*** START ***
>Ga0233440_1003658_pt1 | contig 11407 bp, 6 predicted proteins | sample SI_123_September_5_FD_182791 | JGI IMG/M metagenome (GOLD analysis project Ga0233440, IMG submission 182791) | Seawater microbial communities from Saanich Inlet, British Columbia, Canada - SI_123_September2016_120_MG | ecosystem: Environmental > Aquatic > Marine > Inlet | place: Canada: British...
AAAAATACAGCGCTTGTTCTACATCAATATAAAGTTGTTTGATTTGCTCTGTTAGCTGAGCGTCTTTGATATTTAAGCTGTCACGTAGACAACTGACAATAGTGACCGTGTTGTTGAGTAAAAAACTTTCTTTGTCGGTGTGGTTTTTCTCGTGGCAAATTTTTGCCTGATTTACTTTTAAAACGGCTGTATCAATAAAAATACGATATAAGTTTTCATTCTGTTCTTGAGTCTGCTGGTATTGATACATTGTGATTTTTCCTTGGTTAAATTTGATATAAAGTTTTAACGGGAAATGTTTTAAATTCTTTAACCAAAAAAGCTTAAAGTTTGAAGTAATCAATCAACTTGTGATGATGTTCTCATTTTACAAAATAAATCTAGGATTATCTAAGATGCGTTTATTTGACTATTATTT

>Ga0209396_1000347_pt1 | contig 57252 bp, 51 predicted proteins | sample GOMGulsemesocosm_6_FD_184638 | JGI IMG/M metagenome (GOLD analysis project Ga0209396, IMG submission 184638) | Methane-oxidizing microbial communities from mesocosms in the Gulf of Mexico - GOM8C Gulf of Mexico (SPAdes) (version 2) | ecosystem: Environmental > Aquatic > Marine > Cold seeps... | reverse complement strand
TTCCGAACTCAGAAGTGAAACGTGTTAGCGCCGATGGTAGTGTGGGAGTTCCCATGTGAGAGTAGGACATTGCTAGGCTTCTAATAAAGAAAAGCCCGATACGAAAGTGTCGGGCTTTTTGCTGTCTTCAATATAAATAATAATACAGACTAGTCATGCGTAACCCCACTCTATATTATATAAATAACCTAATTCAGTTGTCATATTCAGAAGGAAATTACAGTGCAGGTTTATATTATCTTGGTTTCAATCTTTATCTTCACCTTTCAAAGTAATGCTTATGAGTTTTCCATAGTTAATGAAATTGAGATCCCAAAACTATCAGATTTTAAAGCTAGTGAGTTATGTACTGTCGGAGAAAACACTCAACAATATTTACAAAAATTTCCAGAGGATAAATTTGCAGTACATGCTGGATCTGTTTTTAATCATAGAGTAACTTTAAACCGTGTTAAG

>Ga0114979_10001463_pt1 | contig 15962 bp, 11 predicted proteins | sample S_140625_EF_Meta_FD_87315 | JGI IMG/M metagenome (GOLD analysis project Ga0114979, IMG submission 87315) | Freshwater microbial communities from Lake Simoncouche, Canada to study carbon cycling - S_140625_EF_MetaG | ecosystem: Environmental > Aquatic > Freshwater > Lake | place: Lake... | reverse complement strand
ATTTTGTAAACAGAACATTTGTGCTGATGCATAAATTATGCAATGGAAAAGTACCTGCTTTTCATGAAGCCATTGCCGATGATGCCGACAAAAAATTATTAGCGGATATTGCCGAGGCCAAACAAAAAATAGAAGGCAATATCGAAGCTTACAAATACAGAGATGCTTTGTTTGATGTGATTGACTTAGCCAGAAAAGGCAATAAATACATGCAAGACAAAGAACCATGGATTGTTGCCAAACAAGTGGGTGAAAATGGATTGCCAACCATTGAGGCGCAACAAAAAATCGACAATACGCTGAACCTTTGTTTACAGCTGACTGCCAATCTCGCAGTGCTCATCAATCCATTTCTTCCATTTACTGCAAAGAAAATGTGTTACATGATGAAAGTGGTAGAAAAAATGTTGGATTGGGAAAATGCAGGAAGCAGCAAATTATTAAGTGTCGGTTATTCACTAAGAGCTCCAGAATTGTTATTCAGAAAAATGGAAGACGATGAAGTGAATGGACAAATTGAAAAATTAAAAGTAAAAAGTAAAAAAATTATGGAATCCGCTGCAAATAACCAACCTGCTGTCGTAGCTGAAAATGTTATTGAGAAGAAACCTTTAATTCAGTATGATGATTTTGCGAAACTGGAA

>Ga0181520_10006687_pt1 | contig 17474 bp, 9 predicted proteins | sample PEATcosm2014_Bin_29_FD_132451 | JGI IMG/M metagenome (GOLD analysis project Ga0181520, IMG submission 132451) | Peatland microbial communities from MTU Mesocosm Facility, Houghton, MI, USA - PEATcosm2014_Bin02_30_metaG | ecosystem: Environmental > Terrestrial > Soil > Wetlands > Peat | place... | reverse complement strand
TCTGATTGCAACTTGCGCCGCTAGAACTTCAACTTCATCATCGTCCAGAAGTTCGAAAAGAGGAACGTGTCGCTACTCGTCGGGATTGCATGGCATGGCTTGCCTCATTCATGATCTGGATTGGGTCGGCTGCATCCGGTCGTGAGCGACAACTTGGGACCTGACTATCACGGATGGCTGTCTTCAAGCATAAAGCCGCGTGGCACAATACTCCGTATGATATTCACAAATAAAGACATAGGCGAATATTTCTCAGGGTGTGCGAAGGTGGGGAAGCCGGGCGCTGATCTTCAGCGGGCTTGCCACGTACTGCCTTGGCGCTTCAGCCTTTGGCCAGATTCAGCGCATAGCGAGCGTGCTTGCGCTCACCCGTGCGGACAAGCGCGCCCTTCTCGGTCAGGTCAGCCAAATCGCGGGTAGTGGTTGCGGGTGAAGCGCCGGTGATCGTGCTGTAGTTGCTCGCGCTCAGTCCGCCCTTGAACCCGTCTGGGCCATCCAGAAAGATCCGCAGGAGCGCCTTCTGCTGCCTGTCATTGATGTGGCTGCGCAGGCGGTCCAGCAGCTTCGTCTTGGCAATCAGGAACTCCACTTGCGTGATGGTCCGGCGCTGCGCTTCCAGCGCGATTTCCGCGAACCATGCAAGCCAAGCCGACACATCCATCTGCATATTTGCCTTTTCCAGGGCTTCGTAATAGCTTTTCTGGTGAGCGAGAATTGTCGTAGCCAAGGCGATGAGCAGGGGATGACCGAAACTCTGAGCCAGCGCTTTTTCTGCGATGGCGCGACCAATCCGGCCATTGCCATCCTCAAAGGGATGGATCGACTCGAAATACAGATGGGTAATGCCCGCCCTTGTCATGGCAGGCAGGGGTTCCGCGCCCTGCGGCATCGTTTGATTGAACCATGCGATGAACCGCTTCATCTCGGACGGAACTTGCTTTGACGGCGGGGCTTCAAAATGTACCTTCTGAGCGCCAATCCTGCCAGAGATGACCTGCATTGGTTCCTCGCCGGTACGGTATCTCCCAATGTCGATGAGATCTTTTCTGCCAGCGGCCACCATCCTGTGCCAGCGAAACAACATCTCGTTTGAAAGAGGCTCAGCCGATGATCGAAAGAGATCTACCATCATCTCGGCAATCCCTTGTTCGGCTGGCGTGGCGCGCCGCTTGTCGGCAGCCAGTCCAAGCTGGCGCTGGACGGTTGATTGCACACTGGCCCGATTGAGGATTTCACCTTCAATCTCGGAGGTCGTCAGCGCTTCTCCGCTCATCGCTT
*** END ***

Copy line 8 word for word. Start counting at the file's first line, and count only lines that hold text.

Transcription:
TCTGATTGCAACTTGCGCCGCTAGAACTTCAACTTCATCATCGTCCAGAAGTTCGAAAAGAGGAACGTGTCGCTACTCGTCGGGATTGCATGGCATGGCTTGCCTCATTCATGATCTGGATTGGGTCGGCTGCATCCGGTCGTGAGCGACAACTTGGGACCTGACTATCACGGATGGCTGTCTTCAAGCATAAAGCCGCGTGGCACAATACTCCGTATGATATTCACAAATAAAGACATAGGCGAATATTTCTCAGGGTGTGCGAAGGTGGGGAAGCCGGGCGCTGATCTTCAGCGGGCTTGCCACGTACTGCCTTGGCGCTTCAGCCTTTGGCCAGATTCAGCGCATAGCGAGCGTGCTTGCGCTCACCCGTGCGGACAAGCGCGCCCTTCTCGGTCAGGTCAGCCAAATCGCGGGTAGTGGTTGCGGGTGAAGCGCCGGTGATCGTGCTGTAGTTGCTCGCGCTCAGTCCGCCCTTGAACCCGTCTGGGCCATCCAGAAAGATCCGCAGGAGCGCCTTCTGCTGCCTGTCATTGATGTGGCTGCGCAGGCGGTCCAGCAGCTTCGTCTTGGCAATCAGGAACTCCACTTGCGTGATGGTCCGGCGCTGCGCTTCCAGCGCGATTTCCGCGAACCATGCAAGCCAAGCCGACACATCCATCTGCATATTTGCCTTTTCCAGGGCTTCGTAATAGCTTTTCTGGTGAGCGAGAATTGTCGTAGCCAAGGCGATGAGCAGGGGATGACCGAAACTCTGAGCCAGCGCTTTTTCTGCGATGGCGCGACCAATCCGGCCATTGCCATCCTCAAAGGGATGGATCGACTCGAAATACAGATGGGTAATGCCCGCCCTTGTCATGGCAGGCAGGGGTTCCGCGCCCTGCGGCATCGTTTGATTGAACCATGCGATGAACCGCTTCATCTCGGACGGAACTTGCTTTGACGGCGGGGCTTCAAAATGTACCTTCTGAGCGCCAATCCTGCCAGAGATGACCTGCATTGGTTCCTCGCCGGTACGGTATCTCCCAATGTCGATGAGATCTTTTCTGCCAGCGGCCACCATCCTGTGCCAGCGAAACAACATCTCGTTTGAAAGAGGCTCAGCCGATGATCGAAAGAGATCTACCATCATCTCGGCAATCCCTTGTTCGGCTGGCGTGGCGCGCCGCTTGTCGGCAGCCAGTCCAAGCTGGCGCTGGACGGTTGATTGCACACTGGCCCGATTGAGGATTTCACCTTCAATCTCGGAGGTCGTCAGCGCTTCTCCGCTCATCGCTT